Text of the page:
Charter schools currently serve roughly three million students across the nation, and data suggests that the enrollment number would nearly double without location and capacity concerns. Often the biggest hurdle that prevents charter school operators from expanding or creating new schools is access to adequate facilities. Some state-level advocates have been successful in passing legislation aimed at assisting with this problem (Network members can find further details in the MAP), and philanthropists have also tried to fill the gap. While helpful, these results are far from a comprehensive solution.
Recently, the National Alliance for Public Charter Schools (NAPCS) held a one-day convening for charter school facilities experts, finance experts, nonprofit lenders, and practitioners to discuss the various avenues for addressing the facilities issue at the federal level. The result was a nearly twenty-page report, Strengthening Federal Investment in Charter School Facilities, that outlined for federal lawmakers a number of current programs they could expand or new programs they could enact that would help equalize facilities access.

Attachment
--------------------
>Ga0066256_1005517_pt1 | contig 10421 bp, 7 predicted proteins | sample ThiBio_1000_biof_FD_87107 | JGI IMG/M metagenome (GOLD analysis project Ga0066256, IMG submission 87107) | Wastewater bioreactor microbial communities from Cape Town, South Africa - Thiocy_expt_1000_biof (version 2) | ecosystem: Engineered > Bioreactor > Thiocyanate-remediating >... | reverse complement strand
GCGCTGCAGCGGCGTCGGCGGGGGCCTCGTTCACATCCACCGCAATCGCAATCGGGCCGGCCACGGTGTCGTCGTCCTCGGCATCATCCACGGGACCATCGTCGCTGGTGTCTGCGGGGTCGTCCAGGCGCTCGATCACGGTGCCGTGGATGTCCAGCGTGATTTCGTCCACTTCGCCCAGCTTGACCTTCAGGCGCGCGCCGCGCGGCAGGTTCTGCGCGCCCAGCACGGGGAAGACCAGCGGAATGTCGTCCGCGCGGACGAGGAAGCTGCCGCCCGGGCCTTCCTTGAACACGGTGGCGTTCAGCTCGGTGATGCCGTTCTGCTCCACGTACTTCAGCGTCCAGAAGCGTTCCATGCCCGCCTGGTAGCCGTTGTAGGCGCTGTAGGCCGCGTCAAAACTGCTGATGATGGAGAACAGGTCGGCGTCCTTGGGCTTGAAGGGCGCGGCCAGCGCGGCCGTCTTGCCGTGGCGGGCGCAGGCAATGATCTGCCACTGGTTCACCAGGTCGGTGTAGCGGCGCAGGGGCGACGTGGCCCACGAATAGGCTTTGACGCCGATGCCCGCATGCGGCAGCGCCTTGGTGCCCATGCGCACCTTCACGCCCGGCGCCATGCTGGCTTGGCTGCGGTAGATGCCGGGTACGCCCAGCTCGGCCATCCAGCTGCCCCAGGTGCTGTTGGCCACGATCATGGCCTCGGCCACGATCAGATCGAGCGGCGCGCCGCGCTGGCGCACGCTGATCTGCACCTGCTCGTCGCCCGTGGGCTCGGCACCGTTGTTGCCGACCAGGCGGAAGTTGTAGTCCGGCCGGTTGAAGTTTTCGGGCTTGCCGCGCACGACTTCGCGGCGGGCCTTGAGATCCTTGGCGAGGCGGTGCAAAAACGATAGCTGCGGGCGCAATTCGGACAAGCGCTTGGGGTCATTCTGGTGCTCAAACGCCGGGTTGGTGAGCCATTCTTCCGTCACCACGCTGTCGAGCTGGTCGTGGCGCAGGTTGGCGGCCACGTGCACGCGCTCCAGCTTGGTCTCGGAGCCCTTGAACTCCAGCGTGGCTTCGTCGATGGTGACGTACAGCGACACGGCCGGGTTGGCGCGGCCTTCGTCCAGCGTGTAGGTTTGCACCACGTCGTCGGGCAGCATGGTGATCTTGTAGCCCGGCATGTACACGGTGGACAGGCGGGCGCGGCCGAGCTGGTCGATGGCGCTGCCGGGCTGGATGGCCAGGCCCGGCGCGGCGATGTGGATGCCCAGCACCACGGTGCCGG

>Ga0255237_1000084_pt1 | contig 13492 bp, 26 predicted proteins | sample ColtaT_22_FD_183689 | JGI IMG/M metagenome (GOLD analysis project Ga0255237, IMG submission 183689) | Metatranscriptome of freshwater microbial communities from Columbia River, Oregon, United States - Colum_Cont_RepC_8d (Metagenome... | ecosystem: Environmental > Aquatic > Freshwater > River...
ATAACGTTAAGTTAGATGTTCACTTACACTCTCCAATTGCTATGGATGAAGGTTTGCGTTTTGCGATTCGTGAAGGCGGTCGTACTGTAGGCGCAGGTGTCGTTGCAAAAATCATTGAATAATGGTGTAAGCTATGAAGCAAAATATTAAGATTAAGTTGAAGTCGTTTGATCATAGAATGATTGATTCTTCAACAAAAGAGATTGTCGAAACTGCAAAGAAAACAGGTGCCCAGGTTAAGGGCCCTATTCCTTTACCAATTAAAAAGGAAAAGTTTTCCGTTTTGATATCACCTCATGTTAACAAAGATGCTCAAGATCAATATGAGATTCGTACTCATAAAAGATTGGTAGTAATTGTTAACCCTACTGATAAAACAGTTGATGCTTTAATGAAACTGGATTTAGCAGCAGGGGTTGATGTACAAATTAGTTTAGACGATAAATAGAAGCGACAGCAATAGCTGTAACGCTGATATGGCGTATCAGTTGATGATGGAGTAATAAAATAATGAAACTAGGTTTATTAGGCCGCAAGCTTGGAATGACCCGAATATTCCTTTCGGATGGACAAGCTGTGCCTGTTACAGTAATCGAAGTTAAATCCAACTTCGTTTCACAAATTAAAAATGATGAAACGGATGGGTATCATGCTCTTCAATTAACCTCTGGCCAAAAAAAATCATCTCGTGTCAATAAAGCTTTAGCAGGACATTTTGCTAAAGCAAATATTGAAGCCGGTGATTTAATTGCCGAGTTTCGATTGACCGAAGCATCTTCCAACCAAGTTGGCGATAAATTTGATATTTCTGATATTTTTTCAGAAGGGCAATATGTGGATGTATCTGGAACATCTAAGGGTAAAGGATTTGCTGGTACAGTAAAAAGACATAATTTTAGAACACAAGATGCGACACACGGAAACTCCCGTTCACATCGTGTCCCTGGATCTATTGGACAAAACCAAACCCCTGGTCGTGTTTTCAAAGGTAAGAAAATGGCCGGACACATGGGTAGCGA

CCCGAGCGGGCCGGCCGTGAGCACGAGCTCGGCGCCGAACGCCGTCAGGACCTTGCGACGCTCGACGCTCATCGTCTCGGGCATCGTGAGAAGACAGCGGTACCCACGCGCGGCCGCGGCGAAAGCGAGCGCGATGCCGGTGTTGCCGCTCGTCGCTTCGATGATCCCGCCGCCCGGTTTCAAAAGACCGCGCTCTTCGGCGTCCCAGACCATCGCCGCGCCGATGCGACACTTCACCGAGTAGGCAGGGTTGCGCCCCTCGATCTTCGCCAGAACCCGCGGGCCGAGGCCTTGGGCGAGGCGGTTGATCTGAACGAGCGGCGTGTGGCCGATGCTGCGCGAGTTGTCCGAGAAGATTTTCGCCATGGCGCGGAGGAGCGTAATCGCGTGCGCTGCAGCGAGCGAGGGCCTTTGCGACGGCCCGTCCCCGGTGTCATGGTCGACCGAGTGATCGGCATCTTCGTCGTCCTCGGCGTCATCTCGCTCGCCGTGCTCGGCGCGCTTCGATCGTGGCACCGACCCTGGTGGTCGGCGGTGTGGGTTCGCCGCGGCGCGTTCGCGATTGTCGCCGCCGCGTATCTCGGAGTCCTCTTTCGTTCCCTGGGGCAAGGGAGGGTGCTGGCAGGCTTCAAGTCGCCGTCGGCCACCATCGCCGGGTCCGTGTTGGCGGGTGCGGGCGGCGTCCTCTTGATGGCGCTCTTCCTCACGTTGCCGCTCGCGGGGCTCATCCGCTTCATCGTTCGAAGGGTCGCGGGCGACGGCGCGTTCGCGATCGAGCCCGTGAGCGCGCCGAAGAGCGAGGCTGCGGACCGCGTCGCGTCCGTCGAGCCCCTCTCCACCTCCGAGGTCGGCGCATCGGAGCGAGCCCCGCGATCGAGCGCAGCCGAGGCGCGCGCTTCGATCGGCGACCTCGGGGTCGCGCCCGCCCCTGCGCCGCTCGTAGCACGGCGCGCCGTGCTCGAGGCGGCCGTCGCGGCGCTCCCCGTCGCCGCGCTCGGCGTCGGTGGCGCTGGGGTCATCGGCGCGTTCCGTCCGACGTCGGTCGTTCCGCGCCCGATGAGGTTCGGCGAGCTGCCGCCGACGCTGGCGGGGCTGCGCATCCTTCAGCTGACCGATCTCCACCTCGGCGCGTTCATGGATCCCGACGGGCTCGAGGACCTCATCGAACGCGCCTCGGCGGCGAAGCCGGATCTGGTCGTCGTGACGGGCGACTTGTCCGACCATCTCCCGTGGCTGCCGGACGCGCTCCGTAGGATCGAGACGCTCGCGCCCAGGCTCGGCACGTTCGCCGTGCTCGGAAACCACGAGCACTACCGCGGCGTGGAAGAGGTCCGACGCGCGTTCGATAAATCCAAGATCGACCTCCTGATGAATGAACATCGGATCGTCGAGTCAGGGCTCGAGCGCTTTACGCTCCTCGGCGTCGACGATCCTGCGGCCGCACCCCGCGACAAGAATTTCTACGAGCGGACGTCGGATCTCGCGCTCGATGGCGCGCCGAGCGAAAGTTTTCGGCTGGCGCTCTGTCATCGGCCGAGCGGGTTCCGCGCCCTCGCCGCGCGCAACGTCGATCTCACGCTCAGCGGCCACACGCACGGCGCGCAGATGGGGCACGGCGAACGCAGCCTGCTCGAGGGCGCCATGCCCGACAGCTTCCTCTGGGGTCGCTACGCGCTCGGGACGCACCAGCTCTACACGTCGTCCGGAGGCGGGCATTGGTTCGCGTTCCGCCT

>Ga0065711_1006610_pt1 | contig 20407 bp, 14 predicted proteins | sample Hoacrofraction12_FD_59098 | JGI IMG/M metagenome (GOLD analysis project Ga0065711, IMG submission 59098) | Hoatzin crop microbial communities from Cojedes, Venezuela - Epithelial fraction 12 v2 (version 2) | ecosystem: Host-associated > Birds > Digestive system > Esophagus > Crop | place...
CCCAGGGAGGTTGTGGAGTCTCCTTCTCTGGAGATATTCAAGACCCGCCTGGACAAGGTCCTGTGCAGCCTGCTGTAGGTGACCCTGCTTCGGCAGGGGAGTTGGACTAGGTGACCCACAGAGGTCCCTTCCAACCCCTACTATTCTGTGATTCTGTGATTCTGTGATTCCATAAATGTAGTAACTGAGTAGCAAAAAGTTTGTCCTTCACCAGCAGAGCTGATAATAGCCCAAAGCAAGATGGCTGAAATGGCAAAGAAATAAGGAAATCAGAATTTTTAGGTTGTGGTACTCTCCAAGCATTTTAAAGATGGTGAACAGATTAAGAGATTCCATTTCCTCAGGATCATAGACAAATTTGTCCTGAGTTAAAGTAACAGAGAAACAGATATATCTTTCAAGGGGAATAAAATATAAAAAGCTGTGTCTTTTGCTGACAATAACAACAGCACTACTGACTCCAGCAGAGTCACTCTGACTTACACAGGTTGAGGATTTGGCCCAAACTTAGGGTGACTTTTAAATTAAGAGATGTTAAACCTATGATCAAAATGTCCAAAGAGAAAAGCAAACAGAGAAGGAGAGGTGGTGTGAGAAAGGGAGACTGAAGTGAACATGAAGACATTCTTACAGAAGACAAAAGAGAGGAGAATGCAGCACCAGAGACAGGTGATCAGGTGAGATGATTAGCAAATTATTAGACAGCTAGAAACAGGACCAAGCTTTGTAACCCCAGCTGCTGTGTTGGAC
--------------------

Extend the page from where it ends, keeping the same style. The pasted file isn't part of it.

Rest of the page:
Through a comprehensive approach of grants, loans, and credits, the federal government could increase the amount of federal money charter school operators would have access to, while also incentivizing more state-level investments.
Last month, NAPCS joined with ExcelinEd and Democrats for Education Reform (DFER) to host a Hill Briefing on the growing demand for charter facilities. Through this work, and the accompanying efforts of state-level advocates, more students will have access to high-quality charters.
Interested in learning more about charter school facilities issues, or want to connect with advocates working to enact changes? Reach out.